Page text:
So far so good for Whistler's Brandon Semenuk. The freeride mountain bike star came into this season with plans to enter a handful of events, potentially passing up his chance to three-peat as the overall Freeride Mountain Bike World Tour overall leader in order to focus on filming and other opportunities.
His first event was the Munich X Games, where he placed second to fellow Canadian Brett Rheeder.
Two weeks later, Semenuk was in the start gate at Crankworx Les 2 Alpes, the European version of Crankworx Whistler, where he placed first with a 93.33, ahead of Sam Pilgrim of Great Britain's 91.00 and Sweden's Martin Soderstrom's 90.67.
The range of tricks and combinations on display was incredible, but Semenuk had the most technical run and a few variations all his own — including a corked 720 that was unique. He also did it all on his second run after crashing on his first tour down the course.
Semenuk earned 8,500 euros for the win, which is about $11,500 in Canadian money, plus tour points that could secure his title once again even if that's not his goal for the season. However, wins in all of the top diamond level events will put him in contention.
In an interview before the start of the season, Semenuk said he would rather only diamond and gold level events count towards the Freeride Mountain Bike World Tour standings, rather than including points from every event. With the current system, a rider who attends more events — skipping other opportunities in the sport — can win the title over a rider who scores better results at the major competitions.
Brett Rheeder placed eighth on the day after crashing on his second run, and although he walked away he later went to the hospital to get a scan of his back and neck. Anthony Messere was 12th.
The IXS Slopestyle was the last big event at Crankworx Les 2 Alpes, which ran over six days. Canadian representation at other events was low and there were no other Canadians on the podium.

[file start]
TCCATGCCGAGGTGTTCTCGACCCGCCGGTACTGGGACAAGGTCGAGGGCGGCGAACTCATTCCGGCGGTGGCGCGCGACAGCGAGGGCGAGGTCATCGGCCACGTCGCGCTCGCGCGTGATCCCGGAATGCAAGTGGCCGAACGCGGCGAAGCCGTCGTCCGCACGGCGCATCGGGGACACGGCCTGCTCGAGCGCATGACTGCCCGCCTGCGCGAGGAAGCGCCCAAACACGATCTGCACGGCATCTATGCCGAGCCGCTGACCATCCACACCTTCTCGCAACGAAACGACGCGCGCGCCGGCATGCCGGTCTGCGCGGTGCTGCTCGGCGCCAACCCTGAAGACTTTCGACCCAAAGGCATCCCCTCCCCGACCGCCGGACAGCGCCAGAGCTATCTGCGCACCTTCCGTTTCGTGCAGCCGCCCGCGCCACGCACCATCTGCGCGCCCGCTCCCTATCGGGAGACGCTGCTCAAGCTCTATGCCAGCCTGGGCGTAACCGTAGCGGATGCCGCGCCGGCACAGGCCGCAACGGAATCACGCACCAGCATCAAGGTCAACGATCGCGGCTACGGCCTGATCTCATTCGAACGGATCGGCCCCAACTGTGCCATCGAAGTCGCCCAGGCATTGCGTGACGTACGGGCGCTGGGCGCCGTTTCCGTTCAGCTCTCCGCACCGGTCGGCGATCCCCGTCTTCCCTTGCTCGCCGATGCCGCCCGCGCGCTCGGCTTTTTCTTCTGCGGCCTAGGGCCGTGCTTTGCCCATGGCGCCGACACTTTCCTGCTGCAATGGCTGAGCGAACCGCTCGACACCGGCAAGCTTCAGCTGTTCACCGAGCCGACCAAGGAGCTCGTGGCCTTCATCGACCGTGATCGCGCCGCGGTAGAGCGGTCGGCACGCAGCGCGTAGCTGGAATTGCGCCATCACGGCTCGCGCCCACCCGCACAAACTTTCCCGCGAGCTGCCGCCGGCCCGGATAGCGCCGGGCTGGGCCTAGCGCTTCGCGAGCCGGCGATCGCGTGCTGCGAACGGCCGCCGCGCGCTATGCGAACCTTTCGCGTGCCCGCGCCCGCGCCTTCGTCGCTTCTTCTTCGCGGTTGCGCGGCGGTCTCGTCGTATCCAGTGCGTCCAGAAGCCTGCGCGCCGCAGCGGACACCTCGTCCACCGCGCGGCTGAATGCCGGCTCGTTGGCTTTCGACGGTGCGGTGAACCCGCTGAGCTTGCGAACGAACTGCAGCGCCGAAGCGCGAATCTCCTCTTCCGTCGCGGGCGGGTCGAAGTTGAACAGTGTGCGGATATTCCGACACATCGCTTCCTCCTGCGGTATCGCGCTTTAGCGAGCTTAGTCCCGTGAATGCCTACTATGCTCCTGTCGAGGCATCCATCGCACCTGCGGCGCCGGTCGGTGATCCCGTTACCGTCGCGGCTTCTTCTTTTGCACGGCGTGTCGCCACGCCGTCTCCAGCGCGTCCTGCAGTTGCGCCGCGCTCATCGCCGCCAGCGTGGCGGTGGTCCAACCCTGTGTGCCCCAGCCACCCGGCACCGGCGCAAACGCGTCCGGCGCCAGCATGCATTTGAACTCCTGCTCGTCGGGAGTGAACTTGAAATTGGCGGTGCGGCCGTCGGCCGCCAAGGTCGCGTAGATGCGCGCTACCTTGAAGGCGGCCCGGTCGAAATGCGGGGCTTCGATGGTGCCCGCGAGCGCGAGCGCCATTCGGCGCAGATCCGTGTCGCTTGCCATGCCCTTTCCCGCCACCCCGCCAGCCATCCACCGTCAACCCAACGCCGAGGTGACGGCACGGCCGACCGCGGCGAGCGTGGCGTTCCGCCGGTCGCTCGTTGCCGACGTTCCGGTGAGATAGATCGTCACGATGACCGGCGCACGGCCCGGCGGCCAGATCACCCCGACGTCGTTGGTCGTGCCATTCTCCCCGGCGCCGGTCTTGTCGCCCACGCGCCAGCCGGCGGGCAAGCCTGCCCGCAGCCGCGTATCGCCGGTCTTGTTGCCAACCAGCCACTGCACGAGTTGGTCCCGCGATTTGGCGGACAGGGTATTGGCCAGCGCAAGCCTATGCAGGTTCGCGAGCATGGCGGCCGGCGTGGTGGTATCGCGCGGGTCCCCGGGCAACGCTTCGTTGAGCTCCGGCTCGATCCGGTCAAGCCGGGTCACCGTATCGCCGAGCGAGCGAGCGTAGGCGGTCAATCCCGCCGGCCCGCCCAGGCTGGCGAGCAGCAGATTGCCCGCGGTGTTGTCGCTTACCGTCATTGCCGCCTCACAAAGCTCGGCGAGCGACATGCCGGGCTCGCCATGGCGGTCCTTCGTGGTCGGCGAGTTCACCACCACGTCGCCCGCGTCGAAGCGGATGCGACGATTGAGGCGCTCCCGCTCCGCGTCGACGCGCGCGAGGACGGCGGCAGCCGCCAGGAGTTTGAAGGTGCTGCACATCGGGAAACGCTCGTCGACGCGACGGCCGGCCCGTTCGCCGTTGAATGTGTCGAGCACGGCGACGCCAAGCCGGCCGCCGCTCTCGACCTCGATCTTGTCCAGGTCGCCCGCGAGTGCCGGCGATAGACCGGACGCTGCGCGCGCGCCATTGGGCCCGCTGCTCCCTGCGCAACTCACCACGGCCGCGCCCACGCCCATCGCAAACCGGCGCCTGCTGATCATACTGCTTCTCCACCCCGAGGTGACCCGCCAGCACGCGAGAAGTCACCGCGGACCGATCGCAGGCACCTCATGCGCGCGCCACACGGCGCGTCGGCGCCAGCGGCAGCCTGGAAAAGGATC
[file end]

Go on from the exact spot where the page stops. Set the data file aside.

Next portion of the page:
The only remaining diamond events on the tour are Red Bull Joyride at Crankworx Whistler on Aug. 17 and Red Bull Rampage in Utah on Oct. 12. Remaining gold events include the Colorado Freeride Festival on July 27 and the Bearclaw Invitational at Mt. Washington on Aug. 24.
Gearjammer goes full speed ahead
Singletrack lovers are going to enjoy the 2013 edition of the Squamish GearJammer, the third event in the Test of Metal Group of races. The course is a little different this year, but still emphasizes singletrack riding.
The race takes place Saturday, July 20 with a mass start at 11 a.m. at the entrance to Alice Lake Provincial Park. It finishes at Rose Park.
The first part of the trail is a prologue up the Alice Lake road and the gravel road to Edith Lake and the Ring Creek Forest Service Road. The field should be spread out a little by the time the course hits Ed's Bypass and the first selection of trails, including Muzak and Dead End Loop, followed by the Bob McIntosh Trail. Sections that were out of bounds last year because of logging are open once again.
Next up is Tracks from Hell, followed by Bridge Too Far and Mashiter Trail to Cliff's Corners and back to the Ring Creek FSR.
There's a feed station in that area, followed by Skookum, Middle Powersmart, the George's Crossing climb, Recycle, and the first three sections of Pseudo Tsuga. On the fourth section of Pseudo Tsuga riders will be diverted onto the Legacy Trail and a long climb back up to Ring Creek FSR. The rest of the course is comprised of Fool's Gold, Darwin's Bridge to the Powerhouse Plunge, Farther Side, Hairy Bomber, Ta Miami, Three Virgins, The Graduate, gas cut, Endo and the sprint down the Smoke Bluff's Trail to the finish.
Registration is still available online through Friday night, and you can register in person at Nesters Market from 6:30 p.m. to 8:30 p.m. on Friday night or at the finish area in Rose Park from 8 a.m. to 10 a.m. Both in-person registration opportunities are cash only, with an entry fee of $65. That includes a $5 donation to Squamish's trail fund.
Top times are around 2:25 for men and 2:45 for women.
For more, visit www.testofmetal.com.
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